As the premier dining experience in Harrison, Market Street Grille remains a staple on the west side for over 17 years. Since February of 2000, Market Street Grille has played a critical role in the revitalization of downtown Harrison, earning the restaurant a preservation award.
This hometown restaurant maintains a vintage atmosphere, as each dish is made from scratch. Market Street Grille has competed with the top restaurants in the Taste of Cincinnati for 11 years, receiving various awards in nine of those competitions. Recently, Market Street Grille made OpenTable’s 100 Best Brunch Restaurants in America for 2017. The restaurant has doubled in size since it’s inception. Now, the restaurant pulls in over one $1 million in sales. Market Street Grille and its owners, Paula Eggleston and Brenda Leonard, consistently represent Harrison on the local and national level.
The building where Market Street Grill is located was built sometime around 1850. The first floor (now the restaurant) was originally a hardware store and coal shop. There are remnants of an elevator in the back of the building that was used to get buggies on the second floor, where they were sold. The building has a basement and a sub-basement, where a brewery may have been located. The sub-basement is part of the underground tunnels that connect some buildings in Harrison and end at the river. It was used to bring in supplies from the Whitewater River. The tunnels may have been used as part of the Underground Railroad during the Civil War.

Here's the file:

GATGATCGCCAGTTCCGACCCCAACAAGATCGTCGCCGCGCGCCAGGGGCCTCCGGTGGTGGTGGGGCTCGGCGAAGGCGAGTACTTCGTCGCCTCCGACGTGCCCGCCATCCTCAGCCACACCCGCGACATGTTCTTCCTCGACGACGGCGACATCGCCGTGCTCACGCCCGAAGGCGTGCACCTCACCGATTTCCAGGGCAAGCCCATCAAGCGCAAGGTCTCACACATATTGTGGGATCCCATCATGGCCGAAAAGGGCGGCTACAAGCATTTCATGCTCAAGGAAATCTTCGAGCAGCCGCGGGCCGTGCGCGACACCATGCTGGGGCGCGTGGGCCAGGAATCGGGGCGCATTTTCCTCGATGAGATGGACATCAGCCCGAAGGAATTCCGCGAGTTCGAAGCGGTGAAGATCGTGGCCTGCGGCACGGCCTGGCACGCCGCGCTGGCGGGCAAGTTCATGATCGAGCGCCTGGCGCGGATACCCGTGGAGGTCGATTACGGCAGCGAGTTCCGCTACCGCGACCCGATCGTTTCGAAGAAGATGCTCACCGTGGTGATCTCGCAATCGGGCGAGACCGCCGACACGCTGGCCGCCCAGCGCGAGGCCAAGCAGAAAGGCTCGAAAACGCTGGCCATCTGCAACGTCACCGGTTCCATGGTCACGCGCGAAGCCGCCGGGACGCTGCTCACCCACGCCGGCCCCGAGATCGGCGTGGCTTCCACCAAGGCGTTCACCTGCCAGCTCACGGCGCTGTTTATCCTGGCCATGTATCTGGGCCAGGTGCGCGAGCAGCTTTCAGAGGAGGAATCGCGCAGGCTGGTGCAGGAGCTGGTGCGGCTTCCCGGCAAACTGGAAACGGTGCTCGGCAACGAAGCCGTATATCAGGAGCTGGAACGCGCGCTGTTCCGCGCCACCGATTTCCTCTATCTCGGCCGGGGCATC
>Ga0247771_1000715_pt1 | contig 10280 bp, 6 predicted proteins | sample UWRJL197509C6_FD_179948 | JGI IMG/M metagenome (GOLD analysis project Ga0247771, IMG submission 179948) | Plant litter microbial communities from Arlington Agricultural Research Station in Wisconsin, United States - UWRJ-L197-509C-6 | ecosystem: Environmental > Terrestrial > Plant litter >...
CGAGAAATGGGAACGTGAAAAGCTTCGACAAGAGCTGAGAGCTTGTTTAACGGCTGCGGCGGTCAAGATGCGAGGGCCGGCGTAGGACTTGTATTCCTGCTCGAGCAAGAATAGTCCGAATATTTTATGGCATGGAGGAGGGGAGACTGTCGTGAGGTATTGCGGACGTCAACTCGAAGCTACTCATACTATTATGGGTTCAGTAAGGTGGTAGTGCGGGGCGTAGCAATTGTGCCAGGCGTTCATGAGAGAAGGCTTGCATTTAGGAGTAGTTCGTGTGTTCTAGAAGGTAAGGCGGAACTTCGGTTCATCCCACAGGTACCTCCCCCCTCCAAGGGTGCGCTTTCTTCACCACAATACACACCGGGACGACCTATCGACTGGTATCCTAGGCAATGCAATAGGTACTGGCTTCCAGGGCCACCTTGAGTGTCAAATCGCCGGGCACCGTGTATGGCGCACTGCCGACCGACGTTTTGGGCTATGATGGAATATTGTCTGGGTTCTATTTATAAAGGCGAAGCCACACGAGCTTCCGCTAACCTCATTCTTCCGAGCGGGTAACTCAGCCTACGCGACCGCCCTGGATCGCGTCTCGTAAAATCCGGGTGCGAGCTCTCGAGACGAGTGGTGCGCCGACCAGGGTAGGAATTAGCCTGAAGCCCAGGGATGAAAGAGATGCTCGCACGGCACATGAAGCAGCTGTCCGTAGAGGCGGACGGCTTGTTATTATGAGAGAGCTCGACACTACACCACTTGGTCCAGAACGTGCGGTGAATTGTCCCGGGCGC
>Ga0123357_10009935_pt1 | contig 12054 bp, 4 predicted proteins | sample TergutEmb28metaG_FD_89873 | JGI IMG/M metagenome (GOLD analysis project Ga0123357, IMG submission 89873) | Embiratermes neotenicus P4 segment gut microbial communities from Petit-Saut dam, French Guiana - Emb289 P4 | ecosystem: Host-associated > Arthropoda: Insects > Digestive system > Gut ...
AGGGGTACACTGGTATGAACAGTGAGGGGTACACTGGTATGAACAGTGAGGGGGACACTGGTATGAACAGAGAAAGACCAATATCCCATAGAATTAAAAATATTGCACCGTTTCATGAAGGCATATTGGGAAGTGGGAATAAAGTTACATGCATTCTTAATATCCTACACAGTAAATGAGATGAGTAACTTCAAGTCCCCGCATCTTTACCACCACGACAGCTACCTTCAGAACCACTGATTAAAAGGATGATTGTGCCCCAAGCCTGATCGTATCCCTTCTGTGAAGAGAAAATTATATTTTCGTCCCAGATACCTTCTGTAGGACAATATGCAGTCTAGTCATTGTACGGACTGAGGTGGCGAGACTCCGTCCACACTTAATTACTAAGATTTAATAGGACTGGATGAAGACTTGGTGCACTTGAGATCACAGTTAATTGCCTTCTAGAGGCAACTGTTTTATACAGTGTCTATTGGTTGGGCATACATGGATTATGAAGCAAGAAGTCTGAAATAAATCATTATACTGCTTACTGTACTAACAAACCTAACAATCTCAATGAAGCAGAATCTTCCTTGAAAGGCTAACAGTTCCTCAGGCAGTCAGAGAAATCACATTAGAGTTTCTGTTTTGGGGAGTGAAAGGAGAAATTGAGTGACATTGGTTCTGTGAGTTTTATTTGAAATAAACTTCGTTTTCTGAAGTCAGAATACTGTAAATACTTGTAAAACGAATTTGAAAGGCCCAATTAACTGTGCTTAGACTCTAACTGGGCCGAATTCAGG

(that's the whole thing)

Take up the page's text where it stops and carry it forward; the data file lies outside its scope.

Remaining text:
In 1893, the Independent Order of Oddfellows (l.O.O.F.) purchased the building and owned it for about 75 years. The Oddfellows are a civil group formed to quietly help the community. They completed a major renovation of the building, creating a ballroom and recreational spaces. The Masons used a meeting space there.
The restaurant space has been used as a home, insurance office, several bars and restaurants, craft shops. Many renovations were made to create the space we know today as Market Street Grille, where you can see several local artifacts. In the brick room is a 100-year old mirror that once hung in Harrison’s old Central Hotel.
The bar in the main dining room was reclaimed from a Price Hill establishment. Even the name has historical value. When Harrison was founded, its main thoroughfare was named Market Street.
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